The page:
Funding for research into new life-saving test
A new test to identify patients at risk of sudden cardiac death is being developed by researchers at the University of Leicester and Leicester’s Hopsitals, supported by a £183,000 grant from national charity Heart Research UK.
Sudden cardiac death (SCD) is responsible for over three million deaths a year worldwide and is frequently caused by lethal heart rhythm disturbances. Researchers at the University of Leicester will carry out tests among patients across the UK to see which of those at risk of SCD would benefit from an implantable cardioverter defibrillator (ICD) that delivers a shock to the heart when the rhythm becomes erratic and will potentially save lives.
The research will also investigate if ICDs are currently being given to the patients who need them. The aim of the project is to develop a simple and cost-effective electrocardiogram (ECG)-based test which can more accurately identify people who need ICDs.
Professor Andre Ng, from the University of Leicester, who is leading the team based at Glenfield Hospital, said the research was ultimately aimed at developing technology that can more accurately predict sudden cardiac death in patients and save lives by directing the most appropriate treatment to them.
The ECG is a simple everyday test performed to record the rhythm and electrical activity of the heart, and Professor Ng’s team has developed two new tests based on the ECG, for measuring the risk of SCD.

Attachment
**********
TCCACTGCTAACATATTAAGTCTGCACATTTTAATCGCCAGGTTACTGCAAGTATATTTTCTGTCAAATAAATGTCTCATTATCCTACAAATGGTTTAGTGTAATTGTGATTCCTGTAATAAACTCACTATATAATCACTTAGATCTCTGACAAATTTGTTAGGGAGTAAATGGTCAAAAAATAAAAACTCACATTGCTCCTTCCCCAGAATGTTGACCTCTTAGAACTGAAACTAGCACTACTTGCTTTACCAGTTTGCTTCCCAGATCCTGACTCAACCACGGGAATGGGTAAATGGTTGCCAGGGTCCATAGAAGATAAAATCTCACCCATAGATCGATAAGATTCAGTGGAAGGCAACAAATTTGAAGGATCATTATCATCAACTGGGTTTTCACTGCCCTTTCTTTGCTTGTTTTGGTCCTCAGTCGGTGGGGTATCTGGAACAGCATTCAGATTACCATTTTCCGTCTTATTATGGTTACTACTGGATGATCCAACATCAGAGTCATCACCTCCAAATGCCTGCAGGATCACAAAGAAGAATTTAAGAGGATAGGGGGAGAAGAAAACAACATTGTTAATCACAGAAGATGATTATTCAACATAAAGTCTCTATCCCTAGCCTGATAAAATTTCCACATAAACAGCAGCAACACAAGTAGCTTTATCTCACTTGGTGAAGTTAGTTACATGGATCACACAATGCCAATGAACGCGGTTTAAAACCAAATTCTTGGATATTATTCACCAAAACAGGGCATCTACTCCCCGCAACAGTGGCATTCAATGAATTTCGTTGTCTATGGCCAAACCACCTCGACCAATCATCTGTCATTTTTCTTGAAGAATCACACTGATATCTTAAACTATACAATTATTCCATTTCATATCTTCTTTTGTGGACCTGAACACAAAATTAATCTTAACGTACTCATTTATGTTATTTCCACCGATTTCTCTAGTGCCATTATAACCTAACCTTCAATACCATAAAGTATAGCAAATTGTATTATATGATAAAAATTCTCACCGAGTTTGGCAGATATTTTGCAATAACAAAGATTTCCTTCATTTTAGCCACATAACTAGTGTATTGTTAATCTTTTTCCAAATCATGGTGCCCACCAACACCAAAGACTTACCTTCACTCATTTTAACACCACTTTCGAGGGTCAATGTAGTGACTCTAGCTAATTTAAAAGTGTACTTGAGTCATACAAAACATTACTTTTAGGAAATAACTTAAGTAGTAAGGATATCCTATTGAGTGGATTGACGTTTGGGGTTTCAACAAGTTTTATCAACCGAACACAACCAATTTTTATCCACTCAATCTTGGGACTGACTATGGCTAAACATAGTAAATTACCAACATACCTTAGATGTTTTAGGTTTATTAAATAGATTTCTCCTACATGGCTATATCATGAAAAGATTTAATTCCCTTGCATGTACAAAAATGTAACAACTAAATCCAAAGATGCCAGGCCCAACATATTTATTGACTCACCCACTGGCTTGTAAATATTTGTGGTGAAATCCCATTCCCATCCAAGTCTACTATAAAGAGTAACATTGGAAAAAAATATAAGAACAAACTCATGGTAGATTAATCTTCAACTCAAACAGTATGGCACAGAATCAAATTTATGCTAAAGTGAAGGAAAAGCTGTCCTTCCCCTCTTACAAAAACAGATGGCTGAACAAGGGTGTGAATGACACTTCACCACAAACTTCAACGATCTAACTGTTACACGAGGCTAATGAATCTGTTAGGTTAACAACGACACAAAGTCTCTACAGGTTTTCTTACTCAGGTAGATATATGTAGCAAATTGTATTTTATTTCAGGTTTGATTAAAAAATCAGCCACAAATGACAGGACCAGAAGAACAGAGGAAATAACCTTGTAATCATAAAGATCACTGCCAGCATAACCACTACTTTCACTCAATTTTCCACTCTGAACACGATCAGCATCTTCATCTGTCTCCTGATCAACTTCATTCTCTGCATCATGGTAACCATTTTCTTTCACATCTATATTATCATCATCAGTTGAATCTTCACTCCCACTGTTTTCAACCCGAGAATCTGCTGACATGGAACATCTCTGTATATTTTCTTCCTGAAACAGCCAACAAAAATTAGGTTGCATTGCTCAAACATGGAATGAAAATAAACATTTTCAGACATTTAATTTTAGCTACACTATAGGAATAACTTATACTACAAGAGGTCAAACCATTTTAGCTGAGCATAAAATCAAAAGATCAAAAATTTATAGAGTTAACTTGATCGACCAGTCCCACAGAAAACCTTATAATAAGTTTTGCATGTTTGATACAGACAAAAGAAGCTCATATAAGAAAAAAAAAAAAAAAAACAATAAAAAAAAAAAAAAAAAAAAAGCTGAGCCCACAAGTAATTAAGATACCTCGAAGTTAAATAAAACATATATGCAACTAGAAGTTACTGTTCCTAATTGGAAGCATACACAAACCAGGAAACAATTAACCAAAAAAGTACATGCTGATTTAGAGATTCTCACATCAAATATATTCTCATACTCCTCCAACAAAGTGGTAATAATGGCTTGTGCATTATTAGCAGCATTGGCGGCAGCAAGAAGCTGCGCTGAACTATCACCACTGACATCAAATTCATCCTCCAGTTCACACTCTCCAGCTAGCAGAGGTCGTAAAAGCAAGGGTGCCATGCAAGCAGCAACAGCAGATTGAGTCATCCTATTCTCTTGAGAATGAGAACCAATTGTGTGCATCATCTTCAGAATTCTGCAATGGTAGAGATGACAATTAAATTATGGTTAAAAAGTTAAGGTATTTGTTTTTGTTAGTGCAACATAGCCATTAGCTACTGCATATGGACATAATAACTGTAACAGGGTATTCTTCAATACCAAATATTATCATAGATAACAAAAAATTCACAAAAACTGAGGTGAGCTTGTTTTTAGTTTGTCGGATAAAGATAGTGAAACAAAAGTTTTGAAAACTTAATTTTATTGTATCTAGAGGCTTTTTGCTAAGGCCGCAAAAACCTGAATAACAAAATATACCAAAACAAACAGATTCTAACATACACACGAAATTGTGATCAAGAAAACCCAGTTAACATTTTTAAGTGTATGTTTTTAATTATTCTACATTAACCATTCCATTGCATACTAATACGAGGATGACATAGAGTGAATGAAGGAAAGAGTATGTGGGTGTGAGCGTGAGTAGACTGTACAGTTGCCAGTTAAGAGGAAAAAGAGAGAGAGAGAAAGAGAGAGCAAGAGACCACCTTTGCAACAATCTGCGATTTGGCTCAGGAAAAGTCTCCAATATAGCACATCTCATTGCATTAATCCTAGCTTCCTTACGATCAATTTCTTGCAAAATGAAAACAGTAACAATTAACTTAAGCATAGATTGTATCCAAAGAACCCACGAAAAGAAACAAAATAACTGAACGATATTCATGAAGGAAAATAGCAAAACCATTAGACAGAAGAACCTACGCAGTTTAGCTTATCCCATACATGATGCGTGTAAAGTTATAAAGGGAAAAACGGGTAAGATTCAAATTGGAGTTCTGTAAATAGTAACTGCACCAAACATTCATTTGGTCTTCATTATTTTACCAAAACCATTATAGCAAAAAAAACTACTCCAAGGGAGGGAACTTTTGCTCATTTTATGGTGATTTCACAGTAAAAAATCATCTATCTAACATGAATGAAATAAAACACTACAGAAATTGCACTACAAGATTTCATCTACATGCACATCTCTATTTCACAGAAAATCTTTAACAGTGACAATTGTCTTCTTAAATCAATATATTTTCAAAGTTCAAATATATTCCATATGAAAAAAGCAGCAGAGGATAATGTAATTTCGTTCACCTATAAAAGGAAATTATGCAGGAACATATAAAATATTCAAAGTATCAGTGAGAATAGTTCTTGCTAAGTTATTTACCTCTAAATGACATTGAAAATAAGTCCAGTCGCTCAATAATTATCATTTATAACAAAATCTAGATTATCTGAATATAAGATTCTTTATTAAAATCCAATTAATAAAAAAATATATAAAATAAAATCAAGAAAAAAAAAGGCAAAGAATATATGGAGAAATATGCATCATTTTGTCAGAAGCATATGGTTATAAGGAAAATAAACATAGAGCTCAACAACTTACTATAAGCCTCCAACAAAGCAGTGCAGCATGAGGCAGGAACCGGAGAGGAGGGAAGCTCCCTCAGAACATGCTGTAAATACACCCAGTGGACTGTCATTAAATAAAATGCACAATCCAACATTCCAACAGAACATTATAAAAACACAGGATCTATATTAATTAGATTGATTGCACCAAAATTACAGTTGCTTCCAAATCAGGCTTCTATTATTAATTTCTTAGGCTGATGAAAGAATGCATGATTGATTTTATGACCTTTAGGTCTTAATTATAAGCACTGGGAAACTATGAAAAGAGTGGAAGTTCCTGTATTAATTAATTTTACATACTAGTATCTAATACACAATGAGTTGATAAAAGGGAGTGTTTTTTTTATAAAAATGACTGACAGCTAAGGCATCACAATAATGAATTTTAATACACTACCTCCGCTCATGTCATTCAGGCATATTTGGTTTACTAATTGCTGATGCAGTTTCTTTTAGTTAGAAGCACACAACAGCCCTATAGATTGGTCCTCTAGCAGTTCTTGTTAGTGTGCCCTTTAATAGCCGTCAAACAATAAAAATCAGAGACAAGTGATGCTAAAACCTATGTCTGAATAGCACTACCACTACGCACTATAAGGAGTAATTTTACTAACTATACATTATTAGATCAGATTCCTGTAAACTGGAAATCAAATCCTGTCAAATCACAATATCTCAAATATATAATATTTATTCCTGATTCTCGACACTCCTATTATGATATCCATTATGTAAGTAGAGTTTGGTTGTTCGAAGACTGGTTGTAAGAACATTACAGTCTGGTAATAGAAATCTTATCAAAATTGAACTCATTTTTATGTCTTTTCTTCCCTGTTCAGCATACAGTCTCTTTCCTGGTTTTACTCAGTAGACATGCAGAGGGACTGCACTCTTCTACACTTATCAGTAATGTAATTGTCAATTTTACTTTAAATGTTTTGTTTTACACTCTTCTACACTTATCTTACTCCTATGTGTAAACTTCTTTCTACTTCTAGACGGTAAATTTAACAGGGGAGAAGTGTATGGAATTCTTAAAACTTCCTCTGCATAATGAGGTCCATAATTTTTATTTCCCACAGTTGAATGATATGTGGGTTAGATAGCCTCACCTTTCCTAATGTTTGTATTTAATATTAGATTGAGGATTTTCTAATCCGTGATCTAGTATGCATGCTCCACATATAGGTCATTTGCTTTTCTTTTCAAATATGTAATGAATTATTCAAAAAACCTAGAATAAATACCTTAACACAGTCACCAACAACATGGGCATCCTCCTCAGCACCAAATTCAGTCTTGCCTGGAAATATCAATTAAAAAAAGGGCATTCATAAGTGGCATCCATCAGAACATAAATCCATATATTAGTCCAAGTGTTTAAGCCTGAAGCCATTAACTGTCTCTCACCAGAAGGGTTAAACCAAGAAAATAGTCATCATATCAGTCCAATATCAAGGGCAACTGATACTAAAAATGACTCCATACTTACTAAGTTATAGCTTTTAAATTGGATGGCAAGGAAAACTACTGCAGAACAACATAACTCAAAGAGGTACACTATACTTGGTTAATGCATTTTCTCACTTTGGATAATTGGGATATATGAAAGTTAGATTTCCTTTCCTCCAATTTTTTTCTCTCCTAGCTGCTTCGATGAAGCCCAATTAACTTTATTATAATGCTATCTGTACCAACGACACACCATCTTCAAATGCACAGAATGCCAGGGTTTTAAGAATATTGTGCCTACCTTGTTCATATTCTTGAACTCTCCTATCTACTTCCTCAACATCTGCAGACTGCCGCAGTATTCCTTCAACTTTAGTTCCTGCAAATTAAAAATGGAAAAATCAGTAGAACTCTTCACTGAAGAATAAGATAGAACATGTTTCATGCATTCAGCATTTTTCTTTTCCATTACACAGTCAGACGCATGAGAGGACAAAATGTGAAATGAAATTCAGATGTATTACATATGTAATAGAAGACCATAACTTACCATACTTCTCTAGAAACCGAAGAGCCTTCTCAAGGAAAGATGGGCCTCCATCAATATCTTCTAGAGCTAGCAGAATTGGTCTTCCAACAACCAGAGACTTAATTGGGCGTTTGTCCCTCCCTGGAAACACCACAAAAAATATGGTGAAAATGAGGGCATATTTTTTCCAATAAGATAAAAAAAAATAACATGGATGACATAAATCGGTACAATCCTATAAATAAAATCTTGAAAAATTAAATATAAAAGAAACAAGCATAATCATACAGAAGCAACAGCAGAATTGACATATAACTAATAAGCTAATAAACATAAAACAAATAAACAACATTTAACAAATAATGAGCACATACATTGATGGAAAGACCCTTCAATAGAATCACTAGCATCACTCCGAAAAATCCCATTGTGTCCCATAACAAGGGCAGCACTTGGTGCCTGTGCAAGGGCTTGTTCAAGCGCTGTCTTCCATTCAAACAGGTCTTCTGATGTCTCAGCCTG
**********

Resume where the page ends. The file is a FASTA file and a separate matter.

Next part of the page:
“While these deaths could be prevented with implantable cardioverter defibrillators (ICDs), assessing exactly who might benefit from these expensive devices remains challenging,” said Prof Ng. “We are extremely pleased to have been given this grant from Heart Research UK as it allows us to springboard the work which we have been doing for the past few years to the next level.”
The study will follow 440 patients from 11 of the leading specialist cardiac centres across the UK and will involve an extra test performed on the heart when an ICD is implanted. Patients will be followed-up over 18 months and their cardiac risk scores compared with how often abnormal heart rhythms occur during an 18-month follow-up period.
Barbara Harpham, national director of Heart Research UK, said: “This developing research from the Leicester team could have real benefits in predicting who could be susceptible to sudden cardiac death. We aim, with the research we fund, to have a postive impact on patients as soon as possible, helping them to live healthier, happier and longer lives.”